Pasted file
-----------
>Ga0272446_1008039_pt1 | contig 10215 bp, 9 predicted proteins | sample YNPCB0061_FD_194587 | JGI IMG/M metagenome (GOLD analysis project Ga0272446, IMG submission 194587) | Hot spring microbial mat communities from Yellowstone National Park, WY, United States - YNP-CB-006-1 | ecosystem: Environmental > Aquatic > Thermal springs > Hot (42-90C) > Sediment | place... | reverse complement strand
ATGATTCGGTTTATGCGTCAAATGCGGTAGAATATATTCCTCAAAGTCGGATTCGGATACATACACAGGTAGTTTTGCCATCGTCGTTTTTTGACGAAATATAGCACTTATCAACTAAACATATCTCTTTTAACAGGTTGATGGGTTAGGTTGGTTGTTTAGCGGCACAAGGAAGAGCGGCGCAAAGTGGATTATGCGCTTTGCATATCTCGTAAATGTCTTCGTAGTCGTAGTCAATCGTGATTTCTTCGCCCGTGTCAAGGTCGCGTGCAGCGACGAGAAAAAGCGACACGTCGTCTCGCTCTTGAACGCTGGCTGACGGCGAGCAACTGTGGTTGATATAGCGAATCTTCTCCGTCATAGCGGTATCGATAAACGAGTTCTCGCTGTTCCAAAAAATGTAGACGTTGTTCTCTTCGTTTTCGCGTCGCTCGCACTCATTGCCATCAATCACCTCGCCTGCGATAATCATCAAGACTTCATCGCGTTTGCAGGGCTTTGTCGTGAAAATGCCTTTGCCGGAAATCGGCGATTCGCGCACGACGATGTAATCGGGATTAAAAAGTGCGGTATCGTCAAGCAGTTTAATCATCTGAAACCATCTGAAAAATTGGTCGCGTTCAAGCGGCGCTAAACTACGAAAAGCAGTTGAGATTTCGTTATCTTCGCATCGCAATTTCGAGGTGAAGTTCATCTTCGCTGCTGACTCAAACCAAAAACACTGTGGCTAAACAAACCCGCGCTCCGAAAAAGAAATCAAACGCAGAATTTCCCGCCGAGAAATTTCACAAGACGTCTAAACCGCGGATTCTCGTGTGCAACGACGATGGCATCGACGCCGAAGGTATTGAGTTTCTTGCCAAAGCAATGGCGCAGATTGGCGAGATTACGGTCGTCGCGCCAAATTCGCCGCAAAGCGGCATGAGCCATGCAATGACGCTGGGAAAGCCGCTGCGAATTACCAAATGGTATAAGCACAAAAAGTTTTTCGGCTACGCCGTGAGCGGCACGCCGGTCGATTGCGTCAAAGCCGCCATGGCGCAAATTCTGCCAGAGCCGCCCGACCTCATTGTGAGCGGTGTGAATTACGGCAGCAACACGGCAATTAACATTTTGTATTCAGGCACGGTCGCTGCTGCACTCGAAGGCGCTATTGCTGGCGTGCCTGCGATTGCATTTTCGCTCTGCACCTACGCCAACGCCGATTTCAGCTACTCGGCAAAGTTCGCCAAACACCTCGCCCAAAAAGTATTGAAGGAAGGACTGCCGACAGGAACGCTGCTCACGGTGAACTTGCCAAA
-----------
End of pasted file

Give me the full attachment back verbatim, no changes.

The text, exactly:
>Ga0272446_1008039_pt1 | contig 10215 bp, 9 predicted proteins | sample YNPCB0061_FD_194587 | JGI IMG/M metagenome (GOLD analysis project Ga0272446, IMG submission 194587) | Hot spring microbial mat communities from Yellowstone National Park, WY, United States - YNP-CB-006-1 | ecosystem: Environmental > Aquatic > Thermal springs > Hot (42-90C) > Sediment | place... | reverse complement strand
ATGATTCGGTTTATGCGTCAAATGCGGTAGAATATATTCCTCAAAGTCGGATTCGGATACATACACAGGTAGTTTTGCCATCGTCGTTTTTTGACGAAATATAGCACTTATCAACTAAACATATCTCTTTTAACAGGTTGATGGGTTAGGTTGGTTGTTTAGCGGCACAAGGAAGAGCGGCGCAAAGTGGATTATGCGCTTTGCATATCTCGTAAATGTCTTCGTAGTCGTAGTCAATCGTGATTTCTTCGCCCGTGTCAAGGTCGCGTGCAGCGACGAGAAAAAGCGACACGTCGTCTCGCTCTTGAACGCTGGCTGACGGCGAGCAACTGTGGTTGATATAGCGAATCTTCTCCGTCATAGCGGTATCGATAAACGAGTTCTCGCTGTTCCAAAAAATGTAGACGTTGTTCTCTTCGTTTTCGCGTCGCTCGCACTCATTGCCATCAATCACCTCGCCTGCGATAATCATCAAGACTTCATCGCGTTTGCAGGGCTTTGTCGTGAAAATGCCTTTGCCGGAAATCGGCGATTCGCGCACGACGATGTAATCGGGATTAAAAAGTGCGGTATCGTCAAGCAGTTTAATCATCTGAAACCATCTGAAAAATTGGTCGCGTTCAAGCGGCGCTAAACTACGAAAAGCAGTTGAGATTTCGTTATCTTCGCATCGCAATTTCGAGGTGAAGTTCATCTTCGCTGCTGACTCAAACCAAAAACACTGTGGCTAAACAAACCCGCGCTCCGAAAAAGAAATCAAACGCAGAATTTCCCGCCGAGAAATTTCACAAGACGTCTAAACCGCGGATTCTCGTGTGCAACGACGATGGCATCGACGCCGAAGGTATTGAGTTTCTTGCCAAAGCAATGGCGCAGATTGGCGAGATTACGGTCGTCGCGCCAAATTCGCCGCAAAGCGGCATGAGCCATGCAATGACGCTGGGAAAGCCGCTGCGAATTACCAAATGGTATAAGCACAAAAAGTTTTTCGGCTACGCCGTGAGCGGCACGCCGGTCGATTGCGTCAAAGCCGCCATGGCGCAAATTCTGCCAGAGCCGCCCGACCTCATTGTGAGCGGTGTGAATTACGGCAGCAACACGGCAATTAACATTTTGTATTCAGGCACGGTCGCTGCTGCACTCGAAGGCGCTATTGCTGGCGTGCCTGCGATTGCATTTTCGCTCTGCACCTACGCCAACGCCGATTTCAGCTACTCGGCAAAGTTCGCCAAACACCTCGCCCAAAAAGTATTGAAGGAAGGACTGCCGACAGGAACGCTGCTCACGGTGAACTTGCCAAA